Seriously, I was curious about the issues of why people were leaving the church as a christian myself. I even wrote a mock research proposal looking at life cycle effects and the politization of religion before. I was clueless myself. And then I lost my faith and learned to see the issue from a different perspective. You can hate on the medicine I try to give you, but it doesn't change the fact that I offer a valid point.

If you wanna market christianity, you need to convince people that they should become a christian. If you can't adequately answer the question why should anyone be a christian, you can't convince people to be a christian.

Answer me this: why should anyone be a Christian?

http://www.jw.org/en/publications/books/view-future-tract/view-the-future/


Yes, that's the one.


This is the tract that Jon is talking about. It's obvious that asking someone how they view the future is trying to convince them to trust the bible. In seriousness it's obvious the JWs couldn't reach him a better way (he might live in a gated community). So they have no idea what Jon believes, there is material for them to adjust. But really Jon just took this as an opportunity to rant his prejudices against Christians.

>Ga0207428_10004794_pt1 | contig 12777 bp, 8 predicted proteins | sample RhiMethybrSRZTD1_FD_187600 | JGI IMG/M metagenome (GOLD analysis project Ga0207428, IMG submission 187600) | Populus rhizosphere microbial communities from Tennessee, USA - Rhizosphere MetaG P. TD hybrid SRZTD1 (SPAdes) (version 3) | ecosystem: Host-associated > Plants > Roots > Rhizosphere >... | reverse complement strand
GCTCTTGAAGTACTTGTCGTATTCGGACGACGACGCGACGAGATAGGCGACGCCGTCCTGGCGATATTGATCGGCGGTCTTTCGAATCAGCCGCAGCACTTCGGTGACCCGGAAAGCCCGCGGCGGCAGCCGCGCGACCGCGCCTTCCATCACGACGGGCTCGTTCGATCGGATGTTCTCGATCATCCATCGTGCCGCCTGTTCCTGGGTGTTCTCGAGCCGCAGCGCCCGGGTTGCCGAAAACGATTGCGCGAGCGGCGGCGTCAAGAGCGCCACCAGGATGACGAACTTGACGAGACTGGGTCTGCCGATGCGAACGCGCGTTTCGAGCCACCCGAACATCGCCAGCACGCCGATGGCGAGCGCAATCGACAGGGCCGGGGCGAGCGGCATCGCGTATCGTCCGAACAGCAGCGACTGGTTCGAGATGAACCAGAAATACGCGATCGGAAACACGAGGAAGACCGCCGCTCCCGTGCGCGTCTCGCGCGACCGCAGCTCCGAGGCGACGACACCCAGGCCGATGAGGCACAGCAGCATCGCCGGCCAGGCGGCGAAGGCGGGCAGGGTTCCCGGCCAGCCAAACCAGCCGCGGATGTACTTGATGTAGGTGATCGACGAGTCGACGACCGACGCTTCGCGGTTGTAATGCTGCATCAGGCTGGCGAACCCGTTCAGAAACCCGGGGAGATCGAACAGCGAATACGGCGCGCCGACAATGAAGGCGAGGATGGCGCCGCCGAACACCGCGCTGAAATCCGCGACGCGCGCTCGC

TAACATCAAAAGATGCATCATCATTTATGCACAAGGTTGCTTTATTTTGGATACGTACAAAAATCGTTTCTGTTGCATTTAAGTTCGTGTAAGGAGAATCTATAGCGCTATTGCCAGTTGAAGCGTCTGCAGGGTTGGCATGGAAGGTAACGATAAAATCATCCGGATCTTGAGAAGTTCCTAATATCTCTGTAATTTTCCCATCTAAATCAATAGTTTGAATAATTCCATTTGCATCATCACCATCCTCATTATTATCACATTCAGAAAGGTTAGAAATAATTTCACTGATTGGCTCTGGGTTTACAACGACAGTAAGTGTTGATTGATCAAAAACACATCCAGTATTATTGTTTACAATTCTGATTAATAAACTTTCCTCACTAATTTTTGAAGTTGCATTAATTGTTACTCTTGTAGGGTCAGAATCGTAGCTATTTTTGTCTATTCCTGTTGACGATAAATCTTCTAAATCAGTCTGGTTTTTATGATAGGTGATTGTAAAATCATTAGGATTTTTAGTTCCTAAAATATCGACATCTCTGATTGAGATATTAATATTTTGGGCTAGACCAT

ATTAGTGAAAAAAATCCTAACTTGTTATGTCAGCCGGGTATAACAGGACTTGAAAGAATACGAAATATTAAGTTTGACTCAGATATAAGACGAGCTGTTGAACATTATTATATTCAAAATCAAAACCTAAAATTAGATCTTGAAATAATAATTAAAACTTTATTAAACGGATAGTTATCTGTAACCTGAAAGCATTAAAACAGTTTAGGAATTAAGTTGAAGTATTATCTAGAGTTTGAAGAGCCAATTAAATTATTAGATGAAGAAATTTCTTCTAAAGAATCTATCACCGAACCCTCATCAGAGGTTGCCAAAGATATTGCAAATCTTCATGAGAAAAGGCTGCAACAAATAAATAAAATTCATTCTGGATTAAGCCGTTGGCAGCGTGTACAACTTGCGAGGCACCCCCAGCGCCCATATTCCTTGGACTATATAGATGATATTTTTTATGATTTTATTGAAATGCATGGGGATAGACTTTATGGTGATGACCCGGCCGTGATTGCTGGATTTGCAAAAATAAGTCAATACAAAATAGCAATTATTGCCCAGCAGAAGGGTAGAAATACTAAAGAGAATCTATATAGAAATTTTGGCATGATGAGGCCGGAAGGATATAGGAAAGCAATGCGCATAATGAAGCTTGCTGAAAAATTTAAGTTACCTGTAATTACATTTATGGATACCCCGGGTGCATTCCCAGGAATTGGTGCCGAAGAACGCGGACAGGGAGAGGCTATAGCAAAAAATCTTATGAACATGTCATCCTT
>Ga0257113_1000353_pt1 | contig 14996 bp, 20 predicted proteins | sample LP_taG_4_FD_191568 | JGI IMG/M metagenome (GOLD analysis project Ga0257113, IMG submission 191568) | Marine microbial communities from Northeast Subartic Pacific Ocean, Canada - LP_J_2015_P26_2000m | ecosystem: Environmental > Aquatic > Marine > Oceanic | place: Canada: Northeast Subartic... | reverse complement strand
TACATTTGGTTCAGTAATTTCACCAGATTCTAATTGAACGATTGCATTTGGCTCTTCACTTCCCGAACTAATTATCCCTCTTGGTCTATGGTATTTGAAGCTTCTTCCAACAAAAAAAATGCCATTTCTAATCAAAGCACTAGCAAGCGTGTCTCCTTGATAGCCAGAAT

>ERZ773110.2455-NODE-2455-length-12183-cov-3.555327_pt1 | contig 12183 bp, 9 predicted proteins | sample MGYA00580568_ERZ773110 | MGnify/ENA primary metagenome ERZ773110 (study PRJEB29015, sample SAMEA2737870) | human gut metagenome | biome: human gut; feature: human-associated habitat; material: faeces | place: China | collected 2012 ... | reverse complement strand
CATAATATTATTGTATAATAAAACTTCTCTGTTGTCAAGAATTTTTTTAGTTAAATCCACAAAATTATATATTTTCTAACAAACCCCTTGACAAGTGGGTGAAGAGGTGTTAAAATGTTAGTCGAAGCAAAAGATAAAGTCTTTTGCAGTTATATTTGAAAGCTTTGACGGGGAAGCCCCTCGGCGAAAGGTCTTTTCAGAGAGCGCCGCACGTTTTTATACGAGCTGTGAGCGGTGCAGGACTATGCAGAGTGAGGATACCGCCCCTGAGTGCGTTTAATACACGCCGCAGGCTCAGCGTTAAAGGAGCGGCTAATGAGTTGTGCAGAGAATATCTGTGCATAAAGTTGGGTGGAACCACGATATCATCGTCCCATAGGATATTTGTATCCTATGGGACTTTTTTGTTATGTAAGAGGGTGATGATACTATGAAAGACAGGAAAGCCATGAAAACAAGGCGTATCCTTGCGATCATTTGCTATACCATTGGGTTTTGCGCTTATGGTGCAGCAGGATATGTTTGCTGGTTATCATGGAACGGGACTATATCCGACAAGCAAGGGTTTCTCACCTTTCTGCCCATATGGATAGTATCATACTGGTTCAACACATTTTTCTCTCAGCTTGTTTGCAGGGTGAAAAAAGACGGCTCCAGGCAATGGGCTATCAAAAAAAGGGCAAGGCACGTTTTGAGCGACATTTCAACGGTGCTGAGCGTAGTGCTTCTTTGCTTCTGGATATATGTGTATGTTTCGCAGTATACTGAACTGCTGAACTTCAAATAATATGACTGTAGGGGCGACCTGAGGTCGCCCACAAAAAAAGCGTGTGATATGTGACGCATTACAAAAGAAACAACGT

Actually no, they've rang our doorbell before and we told them we weren't interested. They obviously had no idea who I even was though...they just had "resident of (my address)."

But really...how do we view the future. Well here are a bunch of Bible verses about the future! Why should we trust what the Bible says? Here are Bible verses to answer that?

You need to believe in the Bible already for these tracts to work. Otherwise you're not going to connect with your target audience.